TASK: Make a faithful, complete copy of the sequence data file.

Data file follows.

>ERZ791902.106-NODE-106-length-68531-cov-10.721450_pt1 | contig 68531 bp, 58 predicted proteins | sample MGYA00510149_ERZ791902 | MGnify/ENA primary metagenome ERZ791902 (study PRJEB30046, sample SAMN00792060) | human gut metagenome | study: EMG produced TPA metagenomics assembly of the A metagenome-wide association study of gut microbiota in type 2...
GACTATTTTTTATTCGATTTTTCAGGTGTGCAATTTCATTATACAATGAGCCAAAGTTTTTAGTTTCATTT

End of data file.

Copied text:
>ERZ791902.106-NODE-106-length-68531-cov-10.721450_pt1 | contig 68531 bp, 58 predicted proteins | sample MGYA00510149_ERZ791902 | MGnify/ENA primary metagenome ERZ791902 (study PRJEB30046, sample SAMN00792060) | human gut metagenome | study: EMG produced TPA metagenomics assembly of the A metagenome-wide association study of gut microbiota in type 2...
GACTATTTTTTATTCGATTTTTCAGGTGTGCAATTTCATTATACAATGAGCCAAAGTTTTTAGTTTCATTT